Imagine thousands of huge asteroids raining down on ancient Earth, smashing craters as big as metropolitan Perth and a few much larger rocks which gouged holes as big as Australia into the planet.
In the list of crazy hypothetical ideas, terraforming the sun has to be one of the top 10. So just how would someone go about doing terraforming our sun, a star, if they wanted to try?
Venus is HUGE right now but oh-so-skinny as it approaches inferior conjunction on August 15. Like crescents? You'll never see a thinner and more elegant one, but first you'll have to find it. Here's how.
As the morning star, the evening star, and the brightest natural object in the sky (after the Moon), human beings have been aware of Venus since time immemorial. Even though it would be many thousands of years before it was ...
Phew! Our eyes and thoughts have been cast so far out into the outer reaches of the solar system following New Horizons and Pluto this week, that we're just now getting to the astronomical action going on in our own backyard.
Two of NASA's heliophysics missions can now claim planetary science on their list of scientific findings. A group of scientists used the Venus transit - a very rare event where a planet passes between Earth and the sun, appearing ...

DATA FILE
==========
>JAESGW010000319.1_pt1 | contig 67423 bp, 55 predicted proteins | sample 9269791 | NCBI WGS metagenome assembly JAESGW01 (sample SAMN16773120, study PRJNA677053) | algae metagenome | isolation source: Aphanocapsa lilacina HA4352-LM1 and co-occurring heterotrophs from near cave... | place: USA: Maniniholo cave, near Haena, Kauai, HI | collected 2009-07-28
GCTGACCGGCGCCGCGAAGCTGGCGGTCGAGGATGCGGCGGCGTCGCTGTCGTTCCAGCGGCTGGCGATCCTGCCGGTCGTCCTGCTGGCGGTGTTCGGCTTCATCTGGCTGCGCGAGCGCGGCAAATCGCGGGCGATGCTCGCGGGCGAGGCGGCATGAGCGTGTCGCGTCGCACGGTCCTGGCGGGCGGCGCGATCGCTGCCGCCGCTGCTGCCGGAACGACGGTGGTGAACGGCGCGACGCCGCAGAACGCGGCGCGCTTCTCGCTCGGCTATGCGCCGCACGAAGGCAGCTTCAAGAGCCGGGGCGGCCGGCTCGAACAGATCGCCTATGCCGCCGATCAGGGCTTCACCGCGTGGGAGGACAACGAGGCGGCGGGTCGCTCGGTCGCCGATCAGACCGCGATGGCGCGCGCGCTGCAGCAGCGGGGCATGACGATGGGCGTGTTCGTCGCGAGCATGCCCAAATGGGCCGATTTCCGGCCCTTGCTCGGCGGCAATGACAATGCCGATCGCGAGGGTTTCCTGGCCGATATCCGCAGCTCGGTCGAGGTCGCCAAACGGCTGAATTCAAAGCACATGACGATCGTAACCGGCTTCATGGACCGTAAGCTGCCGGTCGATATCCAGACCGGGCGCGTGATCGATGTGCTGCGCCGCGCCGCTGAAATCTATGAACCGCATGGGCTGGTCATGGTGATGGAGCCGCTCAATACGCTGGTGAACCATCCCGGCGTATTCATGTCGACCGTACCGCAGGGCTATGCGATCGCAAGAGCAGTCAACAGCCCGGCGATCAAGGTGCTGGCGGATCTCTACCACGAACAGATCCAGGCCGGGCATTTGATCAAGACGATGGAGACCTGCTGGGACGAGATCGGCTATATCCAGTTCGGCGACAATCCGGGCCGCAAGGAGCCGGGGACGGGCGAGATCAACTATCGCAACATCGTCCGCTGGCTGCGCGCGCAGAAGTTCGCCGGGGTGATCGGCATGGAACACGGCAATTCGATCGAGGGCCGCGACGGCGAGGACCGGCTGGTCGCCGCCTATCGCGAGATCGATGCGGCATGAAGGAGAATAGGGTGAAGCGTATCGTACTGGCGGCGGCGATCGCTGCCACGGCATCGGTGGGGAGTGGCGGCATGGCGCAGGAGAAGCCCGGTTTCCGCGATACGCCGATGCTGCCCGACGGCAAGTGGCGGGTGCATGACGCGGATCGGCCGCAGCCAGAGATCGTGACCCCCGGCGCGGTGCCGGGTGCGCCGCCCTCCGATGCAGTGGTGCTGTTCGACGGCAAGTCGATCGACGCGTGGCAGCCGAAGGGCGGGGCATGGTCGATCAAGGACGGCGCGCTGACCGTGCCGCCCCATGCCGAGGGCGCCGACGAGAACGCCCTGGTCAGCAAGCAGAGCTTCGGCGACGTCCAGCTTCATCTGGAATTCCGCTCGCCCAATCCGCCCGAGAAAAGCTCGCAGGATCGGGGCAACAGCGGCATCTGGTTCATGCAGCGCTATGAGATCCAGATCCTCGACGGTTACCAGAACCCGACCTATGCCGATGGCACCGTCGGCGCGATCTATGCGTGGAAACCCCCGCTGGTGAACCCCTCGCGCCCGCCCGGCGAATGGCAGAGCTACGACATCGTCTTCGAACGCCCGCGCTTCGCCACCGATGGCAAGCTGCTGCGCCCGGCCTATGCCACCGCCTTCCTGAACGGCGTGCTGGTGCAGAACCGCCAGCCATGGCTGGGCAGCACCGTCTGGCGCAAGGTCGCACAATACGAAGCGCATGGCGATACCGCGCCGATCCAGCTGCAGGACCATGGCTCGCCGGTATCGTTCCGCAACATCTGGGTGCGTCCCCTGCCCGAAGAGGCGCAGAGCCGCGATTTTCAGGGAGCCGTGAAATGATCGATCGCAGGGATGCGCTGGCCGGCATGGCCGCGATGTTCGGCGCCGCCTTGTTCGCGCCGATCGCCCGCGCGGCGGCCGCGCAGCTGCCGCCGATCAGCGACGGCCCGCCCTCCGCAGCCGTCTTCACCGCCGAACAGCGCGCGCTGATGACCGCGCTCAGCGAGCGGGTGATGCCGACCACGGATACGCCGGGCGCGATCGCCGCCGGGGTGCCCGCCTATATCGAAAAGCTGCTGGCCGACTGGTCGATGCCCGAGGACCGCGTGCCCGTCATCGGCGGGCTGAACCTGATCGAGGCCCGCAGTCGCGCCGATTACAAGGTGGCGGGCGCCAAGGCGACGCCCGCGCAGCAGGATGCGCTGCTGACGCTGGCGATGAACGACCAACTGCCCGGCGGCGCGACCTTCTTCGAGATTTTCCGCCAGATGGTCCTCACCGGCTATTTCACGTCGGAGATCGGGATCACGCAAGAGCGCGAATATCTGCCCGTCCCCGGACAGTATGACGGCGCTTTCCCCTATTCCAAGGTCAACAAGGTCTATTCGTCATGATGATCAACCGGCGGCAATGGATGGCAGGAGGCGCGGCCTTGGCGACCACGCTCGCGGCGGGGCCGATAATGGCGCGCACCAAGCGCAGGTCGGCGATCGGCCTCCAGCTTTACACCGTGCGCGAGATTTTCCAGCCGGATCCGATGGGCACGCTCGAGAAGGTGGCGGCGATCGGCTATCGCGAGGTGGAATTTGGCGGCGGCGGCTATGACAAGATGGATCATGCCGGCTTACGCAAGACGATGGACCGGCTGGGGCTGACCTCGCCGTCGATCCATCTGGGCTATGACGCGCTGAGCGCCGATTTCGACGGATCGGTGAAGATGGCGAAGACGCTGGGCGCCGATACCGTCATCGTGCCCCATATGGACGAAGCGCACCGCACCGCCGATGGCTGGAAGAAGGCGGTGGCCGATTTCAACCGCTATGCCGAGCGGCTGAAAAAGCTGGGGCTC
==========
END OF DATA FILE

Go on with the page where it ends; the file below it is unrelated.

We already knew about Venus. We had our suspicions about Mars. Now we're sure.
An international team of scientists has found some of the best evidence yet that Venus, Earth's nearest neighbor, is volcanically active.
Armagh Observatory reports that the next two weeks will provide an interesting opportunity to observe the brightest planet, Venus, and the largest planet, Jupiter, as they move towards one another in the evening twilight.
Detecting an "earthquake" on Venus would seem to be an impossible task. The planet's surface is a hostile zone of crushing pressure and scorching temperatures—about 874 degrees F, hot enough to melt lead—that would destroy ...